That grin of his widens as he says, “I ain’t played in a minute.”
No, unfortunately for Armand Shyne, it’s been a series of bad breaks since he burst onto the scene in 2016, a one-time backup who made a name for himself when called upon. So it makes sense that he can’t stop smiling because he’s back in pads, with his helmet on, waiting to bowl over a defender. Or get bowled over himself.
It doesn’t matter.
Shyne missed the contact. A running back craves it, he said, no matter how painful it might look on TV or how loudly the audible pop can echo throughout a crowded stadium. Injuries have been unkind to the redshirt junior running back from Oakland, Calif.
First it was the torn ACL in 2016, suffered in the same game that remains his best to date. Shyne had 101 yards, a touchdown and counting against Arizona, but instead of celebrating the eventual win, he limped off the turf inside Rice-Eccles Stadium, his season suddenly over.
He got back into shape. He was determined to win back his starting spot last fall under then-first-year offensive coordinator Troy Taylor. And he was in the running until he suffered a fractured forearm that took longer than expected to heal.
“Having to watch from the sideline,” said Shyne, who only could cheer in street clothes and a pink arm cast in 2017, “it was rough.”
It’s a view he’s had before and one he doesn’t want to have again. Shyne, who came into camp in the best shape of his career at 5 foot 11 and 210 pounds, is starting over in a sense. He dropped No. 23 and snatched the No. 6, the number he wore during his days at Skyline High School in Oakland. It’s still early, but Utah running backs coach Kiel McDonald isn’t tempering expectations for the redshirt junior back.
“Reps, reps, reps, reps, reps,” he said about Shyne’s needs this spring camp. “It’s not that difficult. It’s not rocket science. The kid is very, very talented, and he’s going to help us come fall.”
When Shyne went down, in stepped Zack Moss, who went on to rush for 1,173 yards and 10 touchdowns, carrying the Utes down the stretch en route to an eventual bowl victory and 7-6 season. Moss is the clear incumbent, leaving Shyne with work to do this spring to not only get back to his peak form of two years ago, but also to push for minutes, and as McDonald explained, more crucial reps.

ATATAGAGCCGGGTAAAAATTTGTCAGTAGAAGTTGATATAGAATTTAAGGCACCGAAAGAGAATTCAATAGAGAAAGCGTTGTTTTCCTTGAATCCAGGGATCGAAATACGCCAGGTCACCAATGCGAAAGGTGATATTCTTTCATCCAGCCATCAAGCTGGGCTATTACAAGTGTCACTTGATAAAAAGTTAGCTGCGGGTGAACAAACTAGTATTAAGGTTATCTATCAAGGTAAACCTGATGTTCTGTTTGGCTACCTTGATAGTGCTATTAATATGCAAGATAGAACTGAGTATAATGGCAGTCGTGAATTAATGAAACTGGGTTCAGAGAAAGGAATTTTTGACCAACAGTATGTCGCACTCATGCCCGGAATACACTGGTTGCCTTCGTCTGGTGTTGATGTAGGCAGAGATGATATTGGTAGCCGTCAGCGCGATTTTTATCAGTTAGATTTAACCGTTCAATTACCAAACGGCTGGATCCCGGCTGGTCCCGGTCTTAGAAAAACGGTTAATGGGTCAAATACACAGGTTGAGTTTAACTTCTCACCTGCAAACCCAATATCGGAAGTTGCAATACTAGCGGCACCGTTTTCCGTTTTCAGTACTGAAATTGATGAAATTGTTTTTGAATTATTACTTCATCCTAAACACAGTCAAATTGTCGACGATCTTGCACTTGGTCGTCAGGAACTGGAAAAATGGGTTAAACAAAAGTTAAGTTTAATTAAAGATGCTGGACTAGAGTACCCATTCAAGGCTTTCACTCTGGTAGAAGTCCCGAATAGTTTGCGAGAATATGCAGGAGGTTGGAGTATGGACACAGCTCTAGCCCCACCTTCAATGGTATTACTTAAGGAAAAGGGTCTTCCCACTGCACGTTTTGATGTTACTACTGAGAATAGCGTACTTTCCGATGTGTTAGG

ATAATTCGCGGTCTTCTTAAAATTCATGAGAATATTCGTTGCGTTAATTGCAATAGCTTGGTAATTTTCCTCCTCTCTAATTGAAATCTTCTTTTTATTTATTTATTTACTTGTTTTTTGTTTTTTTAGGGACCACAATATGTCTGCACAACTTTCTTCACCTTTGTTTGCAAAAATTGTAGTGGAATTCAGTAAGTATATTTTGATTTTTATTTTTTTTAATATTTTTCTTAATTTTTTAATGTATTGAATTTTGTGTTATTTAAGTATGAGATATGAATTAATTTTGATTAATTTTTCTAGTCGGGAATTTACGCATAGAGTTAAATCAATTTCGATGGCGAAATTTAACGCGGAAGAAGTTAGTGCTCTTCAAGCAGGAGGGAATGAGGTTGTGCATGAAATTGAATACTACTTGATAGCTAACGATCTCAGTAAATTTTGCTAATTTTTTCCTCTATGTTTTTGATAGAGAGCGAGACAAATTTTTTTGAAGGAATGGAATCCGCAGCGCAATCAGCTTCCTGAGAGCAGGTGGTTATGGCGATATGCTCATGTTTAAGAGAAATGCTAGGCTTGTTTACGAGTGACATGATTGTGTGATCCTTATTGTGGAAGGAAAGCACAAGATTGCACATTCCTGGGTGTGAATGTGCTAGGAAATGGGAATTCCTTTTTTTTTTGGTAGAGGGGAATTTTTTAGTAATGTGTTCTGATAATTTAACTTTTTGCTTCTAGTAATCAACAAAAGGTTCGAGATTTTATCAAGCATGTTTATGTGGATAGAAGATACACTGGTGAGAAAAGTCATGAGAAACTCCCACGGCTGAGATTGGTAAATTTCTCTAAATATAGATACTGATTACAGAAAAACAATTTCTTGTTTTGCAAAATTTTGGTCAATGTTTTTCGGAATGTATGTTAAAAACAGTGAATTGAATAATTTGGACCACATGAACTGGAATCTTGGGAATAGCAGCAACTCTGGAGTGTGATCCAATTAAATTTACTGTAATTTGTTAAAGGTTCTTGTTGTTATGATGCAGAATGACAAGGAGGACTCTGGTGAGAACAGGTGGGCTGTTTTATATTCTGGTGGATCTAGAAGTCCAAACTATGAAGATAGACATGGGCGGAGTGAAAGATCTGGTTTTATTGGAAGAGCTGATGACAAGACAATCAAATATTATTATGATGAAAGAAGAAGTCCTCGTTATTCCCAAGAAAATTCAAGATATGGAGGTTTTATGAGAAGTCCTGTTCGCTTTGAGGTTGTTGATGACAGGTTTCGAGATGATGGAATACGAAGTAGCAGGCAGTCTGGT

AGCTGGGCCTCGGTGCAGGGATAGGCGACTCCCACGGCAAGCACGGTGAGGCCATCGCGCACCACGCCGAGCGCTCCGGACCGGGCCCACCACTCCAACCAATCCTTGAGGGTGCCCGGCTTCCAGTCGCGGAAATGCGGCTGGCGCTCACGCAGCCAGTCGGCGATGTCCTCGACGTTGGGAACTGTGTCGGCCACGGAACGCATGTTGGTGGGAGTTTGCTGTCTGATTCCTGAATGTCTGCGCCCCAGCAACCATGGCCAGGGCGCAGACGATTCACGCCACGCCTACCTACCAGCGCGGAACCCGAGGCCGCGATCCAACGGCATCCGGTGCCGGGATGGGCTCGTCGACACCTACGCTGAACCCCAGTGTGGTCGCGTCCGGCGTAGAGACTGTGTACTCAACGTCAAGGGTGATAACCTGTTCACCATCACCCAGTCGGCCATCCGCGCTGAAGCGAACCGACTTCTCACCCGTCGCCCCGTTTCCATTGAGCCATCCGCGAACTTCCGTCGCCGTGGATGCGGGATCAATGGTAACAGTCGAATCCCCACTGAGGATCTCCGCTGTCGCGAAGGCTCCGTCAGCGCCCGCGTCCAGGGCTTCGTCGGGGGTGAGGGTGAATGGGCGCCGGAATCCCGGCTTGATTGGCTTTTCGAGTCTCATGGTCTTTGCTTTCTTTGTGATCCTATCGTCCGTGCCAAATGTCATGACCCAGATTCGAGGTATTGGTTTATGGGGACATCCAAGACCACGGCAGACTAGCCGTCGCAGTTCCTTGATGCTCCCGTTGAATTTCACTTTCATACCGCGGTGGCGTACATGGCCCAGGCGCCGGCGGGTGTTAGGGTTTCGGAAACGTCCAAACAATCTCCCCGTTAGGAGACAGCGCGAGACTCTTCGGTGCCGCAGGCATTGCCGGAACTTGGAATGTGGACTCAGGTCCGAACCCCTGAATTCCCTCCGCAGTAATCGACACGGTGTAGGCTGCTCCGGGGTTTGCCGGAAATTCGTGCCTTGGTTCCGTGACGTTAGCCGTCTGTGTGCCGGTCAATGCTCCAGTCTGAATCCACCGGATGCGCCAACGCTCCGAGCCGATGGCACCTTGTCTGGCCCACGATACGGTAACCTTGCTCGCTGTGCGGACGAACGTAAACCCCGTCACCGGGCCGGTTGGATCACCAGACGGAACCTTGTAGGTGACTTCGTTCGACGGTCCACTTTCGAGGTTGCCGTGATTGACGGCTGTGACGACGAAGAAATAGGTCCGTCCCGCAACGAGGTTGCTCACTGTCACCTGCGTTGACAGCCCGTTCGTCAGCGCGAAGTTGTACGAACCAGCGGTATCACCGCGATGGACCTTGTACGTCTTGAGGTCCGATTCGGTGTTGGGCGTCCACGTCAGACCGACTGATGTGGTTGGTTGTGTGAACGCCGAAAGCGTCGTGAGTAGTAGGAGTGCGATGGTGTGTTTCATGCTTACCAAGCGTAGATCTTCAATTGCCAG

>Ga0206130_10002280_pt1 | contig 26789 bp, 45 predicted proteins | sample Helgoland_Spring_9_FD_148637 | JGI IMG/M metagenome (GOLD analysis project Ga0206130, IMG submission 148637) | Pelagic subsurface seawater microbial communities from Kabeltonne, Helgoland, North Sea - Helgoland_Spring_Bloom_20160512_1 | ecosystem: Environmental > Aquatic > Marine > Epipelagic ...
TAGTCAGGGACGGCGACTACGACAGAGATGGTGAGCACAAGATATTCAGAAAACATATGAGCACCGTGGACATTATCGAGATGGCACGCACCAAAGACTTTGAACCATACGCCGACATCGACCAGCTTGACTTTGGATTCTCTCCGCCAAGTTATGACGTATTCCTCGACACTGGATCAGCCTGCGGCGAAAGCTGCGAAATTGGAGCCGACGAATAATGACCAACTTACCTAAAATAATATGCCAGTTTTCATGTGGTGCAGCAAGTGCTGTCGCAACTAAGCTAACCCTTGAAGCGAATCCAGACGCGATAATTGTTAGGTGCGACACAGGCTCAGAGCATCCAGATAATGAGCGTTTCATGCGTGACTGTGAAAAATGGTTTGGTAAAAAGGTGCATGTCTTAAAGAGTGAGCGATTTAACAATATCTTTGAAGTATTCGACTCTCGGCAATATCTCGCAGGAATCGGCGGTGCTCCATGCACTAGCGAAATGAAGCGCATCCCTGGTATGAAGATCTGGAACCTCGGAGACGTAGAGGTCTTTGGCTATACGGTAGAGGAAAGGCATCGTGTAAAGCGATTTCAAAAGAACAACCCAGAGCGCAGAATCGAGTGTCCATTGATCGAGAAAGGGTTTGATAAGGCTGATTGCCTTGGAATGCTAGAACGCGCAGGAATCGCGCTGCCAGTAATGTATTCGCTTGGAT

Taylor said Utah will need three reliable full-time running backs in fall to be able to accomplish what it wants to offensively. That starts with Moss, then factor in Shyne and junior Devonta’e Henry-Cole.
“We were sometimes thin last year,” Taylor said. “Shyne’s moving, coming back in and becoming more comfortable. I mean, he’s been out a year and a half, I guess, but we think he’s coming along well.”
Shyne said Taylor’s offense will allow him, when he’s fully healthy, to showcase his versatility as a running back, not just as a guy who hits the gaps. He said he’s enjoying lining up out wide in some sets, proving he can be a consistent threat in the passing game, if needed, too. It will take time to get back to competing for the starting job, but it’s a goal he said he must embrace, to work toward something attainable.
“I’m pretty eager to get it,” he said, “but I don’t want to rush myself and start messing up again. Just want to get back into a groove, and when I feel it again, just take off.”
Quarterback Tyler Huntley said it’s “just a crazy sight” to be lining up behind center and having Moss and Shyne flank him in the backfield at times.
“It’s just good to have both of them backs back there with me,” Huntley said.
And like Shyne, McDonald is eager to see his running back get some hits in.
“I have no doubt who he’s going to be when the pads go on in live situations because you got a chance to see it in past years with him,” he said. “He’s a really good contact runner. I think he’s going to be special come the fall.”